This weekend I took a walk down to my local shopping centre for the weekly groceries.
I had prepared a shopping list and mapped out a logical route that would allow me to make all of my purchases efficiently.
My usual shopping survival strategy is to keep my head down and just walk quickly. As I got off the escalator and turned left I noticed an elderly woman standing to the side. I only looked at her for a second but it was clear to me that she was upset.
I walked a little further past her then just came to a stop. I ran through the possible problems that she might have in her life and how I might be able to help. She might have lost her daughter in the shops, or be going through a rough patch with life or work. Maybe I could help.
As I approached her, I started to perceive the situation more clearly. Her hair and clothes were dirty & she had a terrible smell. Facial hair almost on par with mine. Torn shoes.
I greeted her with a subdued smile and started a conversation. A rough life indeed; husband died, kids gone, no job, living on the streets. Her pale blue eyes were filled with such sadness. I can’t recall the last time I saw hopelessness like that. I walked her down to the coffee shop and gave her some money for lunch.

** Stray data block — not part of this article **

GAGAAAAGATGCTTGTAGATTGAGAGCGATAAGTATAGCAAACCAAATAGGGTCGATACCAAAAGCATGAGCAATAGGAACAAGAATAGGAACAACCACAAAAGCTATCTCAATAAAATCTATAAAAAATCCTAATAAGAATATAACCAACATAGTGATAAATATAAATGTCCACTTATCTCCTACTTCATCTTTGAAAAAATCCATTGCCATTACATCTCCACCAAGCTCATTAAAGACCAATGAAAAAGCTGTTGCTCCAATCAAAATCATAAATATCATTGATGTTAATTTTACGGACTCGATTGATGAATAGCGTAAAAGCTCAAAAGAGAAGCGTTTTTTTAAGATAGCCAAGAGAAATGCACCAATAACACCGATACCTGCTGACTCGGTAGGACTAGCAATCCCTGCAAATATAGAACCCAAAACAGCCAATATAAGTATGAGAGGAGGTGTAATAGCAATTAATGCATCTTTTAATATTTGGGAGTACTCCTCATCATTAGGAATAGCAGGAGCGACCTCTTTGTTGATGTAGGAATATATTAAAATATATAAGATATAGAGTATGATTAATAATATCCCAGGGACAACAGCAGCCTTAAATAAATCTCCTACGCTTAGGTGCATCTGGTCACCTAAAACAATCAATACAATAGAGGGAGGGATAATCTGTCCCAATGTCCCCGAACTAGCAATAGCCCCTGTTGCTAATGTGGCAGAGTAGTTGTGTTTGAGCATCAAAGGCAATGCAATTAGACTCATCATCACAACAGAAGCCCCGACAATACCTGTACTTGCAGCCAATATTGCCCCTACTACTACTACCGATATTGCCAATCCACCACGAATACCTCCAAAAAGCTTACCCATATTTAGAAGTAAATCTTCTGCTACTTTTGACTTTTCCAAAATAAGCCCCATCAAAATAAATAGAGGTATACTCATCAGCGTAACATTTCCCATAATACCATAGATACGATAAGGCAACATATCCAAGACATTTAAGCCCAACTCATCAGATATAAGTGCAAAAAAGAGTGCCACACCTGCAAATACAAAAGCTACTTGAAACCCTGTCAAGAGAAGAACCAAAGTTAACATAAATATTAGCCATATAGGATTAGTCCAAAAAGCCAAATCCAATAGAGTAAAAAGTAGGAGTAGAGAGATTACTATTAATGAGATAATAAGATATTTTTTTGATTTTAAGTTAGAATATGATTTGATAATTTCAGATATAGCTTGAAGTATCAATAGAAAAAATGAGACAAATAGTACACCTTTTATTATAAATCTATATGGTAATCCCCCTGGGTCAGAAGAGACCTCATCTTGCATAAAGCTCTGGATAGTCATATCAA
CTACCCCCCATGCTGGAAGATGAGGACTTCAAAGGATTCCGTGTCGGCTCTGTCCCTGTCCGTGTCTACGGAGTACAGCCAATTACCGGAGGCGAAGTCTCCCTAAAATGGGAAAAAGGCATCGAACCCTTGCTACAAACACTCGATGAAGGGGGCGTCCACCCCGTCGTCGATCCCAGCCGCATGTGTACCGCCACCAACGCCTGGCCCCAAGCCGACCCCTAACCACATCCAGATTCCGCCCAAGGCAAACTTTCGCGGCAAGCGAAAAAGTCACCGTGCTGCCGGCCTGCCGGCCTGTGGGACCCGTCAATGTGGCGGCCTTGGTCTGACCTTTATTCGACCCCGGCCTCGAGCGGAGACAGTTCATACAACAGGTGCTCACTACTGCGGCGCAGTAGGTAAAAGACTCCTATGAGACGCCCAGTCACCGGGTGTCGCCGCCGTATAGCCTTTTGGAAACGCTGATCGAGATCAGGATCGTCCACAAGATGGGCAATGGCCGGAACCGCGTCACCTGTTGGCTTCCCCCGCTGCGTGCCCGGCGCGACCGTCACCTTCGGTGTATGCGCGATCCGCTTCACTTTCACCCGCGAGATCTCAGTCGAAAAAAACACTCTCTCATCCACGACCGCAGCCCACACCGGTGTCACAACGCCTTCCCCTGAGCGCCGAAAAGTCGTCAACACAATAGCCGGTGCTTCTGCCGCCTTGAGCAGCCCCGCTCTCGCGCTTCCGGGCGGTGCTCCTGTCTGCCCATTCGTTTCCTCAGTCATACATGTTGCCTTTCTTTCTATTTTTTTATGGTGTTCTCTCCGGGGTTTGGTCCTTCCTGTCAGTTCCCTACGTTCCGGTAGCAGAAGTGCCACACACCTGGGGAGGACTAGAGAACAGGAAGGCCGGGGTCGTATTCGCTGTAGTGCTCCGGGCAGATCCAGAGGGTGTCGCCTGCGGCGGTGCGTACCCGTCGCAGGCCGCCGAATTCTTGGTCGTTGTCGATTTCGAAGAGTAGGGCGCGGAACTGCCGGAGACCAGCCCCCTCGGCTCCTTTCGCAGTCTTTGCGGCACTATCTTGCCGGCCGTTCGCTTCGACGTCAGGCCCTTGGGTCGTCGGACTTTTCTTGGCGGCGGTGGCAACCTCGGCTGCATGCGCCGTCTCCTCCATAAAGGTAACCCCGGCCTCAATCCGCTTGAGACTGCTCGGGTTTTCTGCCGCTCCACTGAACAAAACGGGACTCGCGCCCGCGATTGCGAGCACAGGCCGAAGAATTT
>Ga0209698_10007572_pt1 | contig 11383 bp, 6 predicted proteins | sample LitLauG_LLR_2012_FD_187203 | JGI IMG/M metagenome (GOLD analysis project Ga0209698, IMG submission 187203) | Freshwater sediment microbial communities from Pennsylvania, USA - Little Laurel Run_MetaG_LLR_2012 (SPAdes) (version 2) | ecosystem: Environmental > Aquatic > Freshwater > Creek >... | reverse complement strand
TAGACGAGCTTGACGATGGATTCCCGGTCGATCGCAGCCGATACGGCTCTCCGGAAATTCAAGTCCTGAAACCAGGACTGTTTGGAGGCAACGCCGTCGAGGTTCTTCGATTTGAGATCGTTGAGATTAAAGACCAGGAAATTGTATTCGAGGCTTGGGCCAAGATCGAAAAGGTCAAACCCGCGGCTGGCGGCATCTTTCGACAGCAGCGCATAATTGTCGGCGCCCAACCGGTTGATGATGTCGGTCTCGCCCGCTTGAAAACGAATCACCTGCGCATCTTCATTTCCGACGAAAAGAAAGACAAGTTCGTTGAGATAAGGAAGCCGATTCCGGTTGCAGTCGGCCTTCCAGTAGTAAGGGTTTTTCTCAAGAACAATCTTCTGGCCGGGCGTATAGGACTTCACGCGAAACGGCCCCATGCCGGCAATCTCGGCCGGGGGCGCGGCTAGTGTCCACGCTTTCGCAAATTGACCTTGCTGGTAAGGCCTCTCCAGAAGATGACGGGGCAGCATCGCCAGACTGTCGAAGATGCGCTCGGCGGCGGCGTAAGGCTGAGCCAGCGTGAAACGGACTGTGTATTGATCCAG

I wonder how many other people walked past her that day and didn’t notice. Or did notice, and rationalized her sadness away with mental commentary such as “she’ll be alright”. I think about the many things I miss out on perceiving each day because my attention is elsewhere.
Where you put your attention is a choice. But this choice places limits on your experience. These limits are essential for sanity, but left to solidify, they can harden our ego until the only concern we have is for ourselves. What a wasteful way to live. Open your eyes and look around.